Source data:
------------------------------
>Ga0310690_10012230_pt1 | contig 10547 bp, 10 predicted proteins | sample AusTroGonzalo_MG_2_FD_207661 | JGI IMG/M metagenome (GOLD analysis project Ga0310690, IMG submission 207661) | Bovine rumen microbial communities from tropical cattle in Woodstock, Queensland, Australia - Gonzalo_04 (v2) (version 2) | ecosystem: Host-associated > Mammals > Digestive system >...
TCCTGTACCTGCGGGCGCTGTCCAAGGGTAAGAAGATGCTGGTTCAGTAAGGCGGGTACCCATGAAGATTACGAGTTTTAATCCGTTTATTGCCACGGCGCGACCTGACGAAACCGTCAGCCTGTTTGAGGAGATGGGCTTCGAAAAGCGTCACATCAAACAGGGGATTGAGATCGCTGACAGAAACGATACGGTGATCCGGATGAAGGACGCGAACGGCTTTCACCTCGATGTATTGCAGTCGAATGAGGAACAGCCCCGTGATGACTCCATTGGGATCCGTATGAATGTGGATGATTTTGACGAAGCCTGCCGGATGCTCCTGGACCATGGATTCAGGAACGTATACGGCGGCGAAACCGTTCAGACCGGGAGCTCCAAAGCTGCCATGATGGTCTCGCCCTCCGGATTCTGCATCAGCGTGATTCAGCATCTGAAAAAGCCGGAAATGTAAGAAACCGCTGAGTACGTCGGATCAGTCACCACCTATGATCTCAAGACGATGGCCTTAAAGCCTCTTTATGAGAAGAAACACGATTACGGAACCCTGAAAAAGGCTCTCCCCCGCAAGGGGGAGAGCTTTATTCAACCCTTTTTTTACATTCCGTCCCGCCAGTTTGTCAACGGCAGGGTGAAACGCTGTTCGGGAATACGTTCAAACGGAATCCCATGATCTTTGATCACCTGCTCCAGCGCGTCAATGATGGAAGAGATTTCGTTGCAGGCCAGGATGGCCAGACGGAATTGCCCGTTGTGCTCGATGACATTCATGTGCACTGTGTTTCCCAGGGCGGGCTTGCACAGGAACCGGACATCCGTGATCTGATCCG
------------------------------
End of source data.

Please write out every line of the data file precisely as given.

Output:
>Ga0310690_10012230_pt1 | contig 10547 bp, 10 predicted proteins | sample AusTroGonzalo_MG_2_FD_207661 | JGI IMG/M metagenome (GOLD analysis project Ga0310690, IMG submission 207661) | Bovine rumen microbial communities from tropical cattle in Woodstock, Queensland, Australia - Gonzalo_04 (v2) (version 2) | ecosystem: Host-associated > Mammals > Digestive system >...
TCCTGTACCTGCGGGCGCTGTCCAAGGGTAAGAAGATGCTGGTTCAGTAAGGCGGGTACCCATGAAGATTACGAGTTTTAATCCGTTTATTGCCACGGCGCGACCTGACGAAACCGTCAGCCTGTTTGAGGAGATGGGCTTCGAAAAGCGTCACATCAAACAGGGGATTGAGATCGCTGACAGAAACGATACGGTGATCCGGATGAAGGACGCGAACGGCTTTCACCTCGATGTATTGCAGTCGAATGAGGAACAGCCCCGTGATGACTCCATTGGGATCCGTATGAATGTGGATGATTTTGACGAAGCCTGCCGGATGCTCCTGGACCATGGATTCAGGAACGTATACGGCGGCGAAACCGTTCAGACCGGGAGCTCCAAAGCTGCCATGATGGTCTCGCCCTCCGGATTCTGCATCAGCGTGATTCAGCATCTGAAAAAGCCGGAAATGTAAGAAACCGCTGAGTACGTCGGATCAGTCACCACCTATGATCTCAAGACGATGGCCTTAAAGCCTCTTTATGAGAAGAAACACGATTACGGAACCCTGAAAAAGGCTCTCCCCCGCAAGGGGGAGAGCTTTATTCAACCCTTTTTTTACATTCCGTCCCGCCAGTTTGTCAACGGCAGGGTGAAACGCTGTTCGGGAATACGTTCAAACGGAATCCCATGATCTTTGATCACCTGCTCCAGCGCGTCAATGATGGAAGAGATTTCGTTGCAGGCCAGGATGGCCAGACGGAATTGCCCGTTGTGCTCGATGACATTCATGTGCACTGTGTTTCCCAGGGCGGGCTTGCACAGGAACCGGACATCCGTGATCTGATCCG